Sadly, the institutional church can still function as a repository of darkness
This letter is for Joe Manafo, a friend of mine who pastors in Saskatchewan. If there are kindred spirits, then Joe belongs to us.
At first I thought I might comment on your charm or your sense of humor, your ingenuity or your chutzpah. We’ve had some good laughs, and I keep thinking we have many more coming, but it’s actually our shared pain I’d like to reference for a moment.
We both love the church, and we are both afraid of what the church might become.
Don’t get me wrong—I’m confident we’re more hopeful than afraid, but we’re both realistic enough to know that not every congregation (and certainly not every denomination) is going to last. Mission drift is a critical concern in Western Christianity. More and more, our peers are turning away from Christ and toward any number of distracting topics—politics, justice, innovation, technology, charity, education. Obviously these are important issues, but—and here’s where we feel nervous—many of our friends have fallen out of love with Jesus because of how much they’ve fallen in love with something Jesus provides.
We’re losing the giver for the gift. We have become consumed with getting whatever we think Jesus ought to supply. But, as Stephen King says in his magnum opus, The Dark Tower, “Greed in a good cause is still greed.”
The best “city pastor” in the Western world today is Tim Keller of Redeemer Presbyterian in Manhattan. In many ways, he’s the grandfather of applied city theology and the godfather of every urban mega-church in the top left-hand corner of the world. There are better theologians, and better practitioners, but it’s tough to beat Keller among theologian-practitioners.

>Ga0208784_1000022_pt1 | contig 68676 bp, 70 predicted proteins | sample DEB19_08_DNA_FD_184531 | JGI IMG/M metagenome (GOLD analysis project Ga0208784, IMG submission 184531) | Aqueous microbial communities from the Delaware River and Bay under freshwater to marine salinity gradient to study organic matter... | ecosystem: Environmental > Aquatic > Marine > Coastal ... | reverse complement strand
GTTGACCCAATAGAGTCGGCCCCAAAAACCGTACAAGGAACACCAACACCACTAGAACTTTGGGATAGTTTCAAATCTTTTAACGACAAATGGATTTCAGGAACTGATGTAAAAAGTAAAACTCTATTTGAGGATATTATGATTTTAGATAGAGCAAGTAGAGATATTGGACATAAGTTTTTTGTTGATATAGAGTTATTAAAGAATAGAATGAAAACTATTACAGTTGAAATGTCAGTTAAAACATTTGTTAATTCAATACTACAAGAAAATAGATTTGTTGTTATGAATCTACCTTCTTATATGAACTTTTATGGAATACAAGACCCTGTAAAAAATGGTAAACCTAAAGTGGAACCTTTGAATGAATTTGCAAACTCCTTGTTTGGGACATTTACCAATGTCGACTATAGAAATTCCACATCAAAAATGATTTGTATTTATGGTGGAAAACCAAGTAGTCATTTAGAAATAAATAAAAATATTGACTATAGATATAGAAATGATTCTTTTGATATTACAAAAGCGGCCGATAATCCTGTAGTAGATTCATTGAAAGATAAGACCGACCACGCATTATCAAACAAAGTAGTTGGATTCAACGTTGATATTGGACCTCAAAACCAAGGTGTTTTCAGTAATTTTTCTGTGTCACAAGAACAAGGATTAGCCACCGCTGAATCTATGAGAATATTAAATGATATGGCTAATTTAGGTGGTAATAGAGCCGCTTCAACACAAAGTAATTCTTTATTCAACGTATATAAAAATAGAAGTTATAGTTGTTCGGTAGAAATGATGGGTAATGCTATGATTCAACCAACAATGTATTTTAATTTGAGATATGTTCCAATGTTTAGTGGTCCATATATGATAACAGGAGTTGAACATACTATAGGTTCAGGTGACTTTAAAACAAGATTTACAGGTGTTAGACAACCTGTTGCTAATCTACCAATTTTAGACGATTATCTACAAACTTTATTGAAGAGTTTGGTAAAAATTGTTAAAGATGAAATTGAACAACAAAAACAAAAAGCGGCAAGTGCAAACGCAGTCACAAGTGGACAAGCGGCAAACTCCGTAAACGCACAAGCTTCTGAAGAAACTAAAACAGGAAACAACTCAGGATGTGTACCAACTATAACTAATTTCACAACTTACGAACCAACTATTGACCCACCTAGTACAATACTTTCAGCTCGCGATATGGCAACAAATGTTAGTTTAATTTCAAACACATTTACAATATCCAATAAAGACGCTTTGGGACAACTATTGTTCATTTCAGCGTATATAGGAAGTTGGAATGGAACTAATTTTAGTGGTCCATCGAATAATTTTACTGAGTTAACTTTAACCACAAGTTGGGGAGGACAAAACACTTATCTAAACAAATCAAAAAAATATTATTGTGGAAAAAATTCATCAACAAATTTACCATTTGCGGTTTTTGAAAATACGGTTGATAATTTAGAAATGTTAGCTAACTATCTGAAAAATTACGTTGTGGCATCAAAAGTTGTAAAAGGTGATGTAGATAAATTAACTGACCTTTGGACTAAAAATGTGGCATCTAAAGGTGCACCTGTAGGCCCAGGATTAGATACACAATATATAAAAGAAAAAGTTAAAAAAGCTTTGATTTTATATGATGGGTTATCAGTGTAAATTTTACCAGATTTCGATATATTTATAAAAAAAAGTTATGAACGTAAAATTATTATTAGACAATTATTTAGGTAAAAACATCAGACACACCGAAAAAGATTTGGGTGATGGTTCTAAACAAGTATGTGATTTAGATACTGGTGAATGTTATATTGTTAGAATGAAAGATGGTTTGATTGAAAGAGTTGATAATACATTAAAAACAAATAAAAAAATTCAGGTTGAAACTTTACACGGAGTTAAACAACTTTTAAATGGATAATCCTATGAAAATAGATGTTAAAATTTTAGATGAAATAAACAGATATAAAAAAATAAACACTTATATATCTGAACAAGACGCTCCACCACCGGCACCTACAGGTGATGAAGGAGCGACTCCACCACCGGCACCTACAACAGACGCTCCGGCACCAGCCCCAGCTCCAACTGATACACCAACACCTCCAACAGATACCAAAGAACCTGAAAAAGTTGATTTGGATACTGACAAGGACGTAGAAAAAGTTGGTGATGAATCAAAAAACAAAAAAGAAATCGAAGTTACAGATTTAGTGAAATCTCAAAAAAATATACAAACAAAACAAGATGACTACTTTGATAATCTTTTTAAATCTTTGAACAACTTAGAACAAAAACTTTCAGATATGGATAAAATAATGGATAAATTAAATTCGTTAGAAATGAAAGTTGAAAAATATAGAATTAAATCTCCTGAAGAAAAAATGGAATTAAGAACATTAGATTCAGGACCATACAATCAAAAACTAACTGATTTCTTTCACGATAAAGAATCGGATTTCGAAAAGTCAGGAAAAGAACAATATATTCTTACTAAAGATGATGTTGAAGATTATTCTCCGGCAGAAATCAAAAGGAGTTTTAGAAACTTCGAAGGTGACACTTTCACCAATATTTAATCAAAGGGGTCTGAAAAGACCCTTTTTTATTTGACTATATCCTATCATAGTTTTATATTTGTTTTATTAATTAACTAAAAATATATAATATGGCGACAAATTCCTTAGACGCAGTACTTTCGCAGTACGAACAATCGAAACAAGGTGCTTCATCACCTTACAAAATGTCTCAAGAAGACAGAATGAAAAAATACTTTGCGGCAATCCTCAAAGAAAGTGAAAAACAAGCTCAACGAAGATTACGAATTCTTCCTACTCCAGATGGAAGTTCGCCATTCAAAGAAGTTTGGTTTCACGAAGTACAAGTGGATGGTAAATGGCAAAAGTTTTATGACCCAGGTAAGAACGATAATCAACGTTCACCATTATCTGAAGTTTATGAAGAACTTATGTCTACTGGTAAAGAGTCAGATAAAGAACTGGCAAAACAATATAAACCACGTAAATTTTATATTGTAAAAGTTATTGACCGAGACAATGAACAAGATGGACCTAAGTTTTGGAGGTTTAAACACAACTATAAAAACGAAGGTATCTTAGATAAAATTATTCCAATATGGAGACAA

One of my favorite Keller quotes involves his indictment of organizations. He says, “organizations and institutions can be guilty of evil in a higher degree than any one individual within it…[this means] that not only individuals must be changed, but legal, social, and political systems must be changed as well.” I like this quote so much because of Keller’s insistence that the church be considered among those institutions than get bent and go wrong.
There are times when the church tries to do God’s things without God. It seems foolish, and it is, but we both know this is a common problem. When this happens—when the people of God decide they would rather be just The People—we begin to function like the cities of Cain, and destruction inevitably ensues.
How ridiculous, how grotesque is the bravado of naked little man…Man shouts, ‘I will stop the whole mess, I will put it in order…Poor little man. You failed to notice that you are not dealing with flesh and blood, but with Thrones, and Powers, and Dominations which are attacking you, grinding you under, dominating you from every side, and that the Devil’s last trick is to make you think that you can put order back into this chaos, that you are going to get spiritually big enough to control the world! To be sure, the Devil will offer you this spiritual growth. He offered the very same thing, with the same goal in mind, to Jesus Christ. But with him the offer failed.
I’m writing to encourage you to keep your focus on Jesus Christ and to remind you you’re not alone in doing so. You live in the company of priests and kings. We’re faithful witnesses to the God of the living, who calls things that are not as though they are, and who makes all things new.
Justice will come, but Jesus will bring it. Peace will reign, but it emanates from his sacred heart. The poor will be made rich and the lame will leap for joy, but their transformation won’t happen just because we start thinking it should. There’s only one Lord, one God, one faith, and one baptism.
And apart from him, we can do nothing.
 Timothy Keller, Ministries of Mercy: The Call of the Jericho Road, (Phillipsburg, NJ: P&R Publishing Company, 1997), 176.
Ellul, The Meaning of the City, 166..
 Revelation 5.10.
 Romans 4.17.
 Revelation 21.5.
 Revelation 6.2.
 Colossians 3.15.
 Matthew 11.5.
 Ephesians 4.5.
 John 15.5.